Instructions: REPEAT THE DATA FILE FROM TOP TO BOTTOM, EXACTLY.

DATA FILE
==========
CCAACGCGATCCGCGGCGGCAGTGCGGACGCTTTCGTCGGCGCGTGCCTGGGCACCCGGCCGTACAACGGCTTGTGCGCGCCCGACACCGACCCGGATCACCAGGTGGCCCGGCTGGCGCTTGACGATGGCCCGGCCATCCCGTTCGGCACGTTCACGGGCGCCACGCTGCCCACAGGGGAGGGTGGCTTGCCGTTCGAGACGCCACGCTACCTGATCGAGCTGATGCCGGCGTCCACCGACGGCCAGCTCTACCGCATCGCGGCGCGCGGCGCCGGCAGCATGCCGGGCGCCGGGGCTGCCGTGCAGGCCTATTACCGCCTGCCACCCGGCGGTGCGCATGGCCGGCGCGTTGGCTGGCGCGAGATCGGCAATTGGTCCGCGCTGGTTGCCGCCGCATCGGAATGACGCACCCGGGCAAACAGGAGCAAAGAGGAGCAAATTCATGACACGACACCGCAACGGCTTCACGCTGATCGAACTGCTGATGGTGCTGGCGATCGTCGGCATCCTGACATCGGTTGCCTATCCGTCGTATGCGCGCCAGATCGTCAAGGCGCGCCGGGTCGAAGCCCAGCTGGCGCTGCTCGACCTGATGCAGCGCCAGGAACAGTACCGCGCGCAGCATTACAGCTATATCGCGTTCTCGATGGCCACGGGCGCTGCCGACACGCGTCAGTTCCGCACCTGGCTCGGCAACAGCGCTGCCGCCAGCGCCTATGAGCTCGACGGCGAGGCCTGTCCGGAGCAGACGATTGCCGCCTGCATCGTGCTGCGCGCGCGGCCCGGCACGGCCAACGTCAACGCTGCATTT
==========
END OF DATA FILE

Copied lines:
CCAACGCGATCCGCGGCGGCAGTGCGGACGCTTTCGTCGGCGCGTGCCTGGGCACCCGGCCGTACAACGGCTTGTGCGCGCCCGACACCGACCCGGATCACCAGGTGGCCCGGCTGGCGCTTGACGATGGCCCGGCCATCCCGTTCGGCACGTTCACGGGCGCCACGCTGCCCACAGGGGAGGGTGGCTTGCCGTTCGAGACGCCACGCTACCTGATCGAGCTGATGCCGGCGTCCACCGACGGCCAGCTCTACCGCATCGCGGCGCGCGGCGCCGGCAGCATGCCGGGCGCCGGGGCTGCCGTGCAGGCCTATTACCGCCTGCCACCCGGCGGTGCGCATGGCCGGCGCGTTGGCTGGCGCGAGATCGGCAATTGGTCCGCGCTGGTTGCCGCCGCATCGGAATGACGCACCCGGGCAAACAGGAGCAAAGAGGAGCAAATTCATGACACGACACCGCAACGGCTTCACGCTGATCGAACTGCTGATGGTGCTGGCGATCGTCGGCATCCTGACATCGGTTGCCTATCCGTCGTATGCGCGCCAGATCGTCAAGGCGCGCCGGGTCGAAGCCCAGCTGGCGCTGCTCGACCTGATGCAGCGCCAGGAACAGTACCGCGCGCAGCATTACAGCTATATCGCGTTCTCGATGGCCACGGGCGCTGCCGACACGCGTCAGTTCCGCACCTGGCTCGGCAACAGCGCTGCCGCCAGCGCCTATGAGCTCGACGGCGAGGCCTGTCCGGAGCAGACGATTGCCGCCTGCATCGTGCTGCGCGCGCGGCCCGGCACGGCCAACGTCAACGCTGCATTT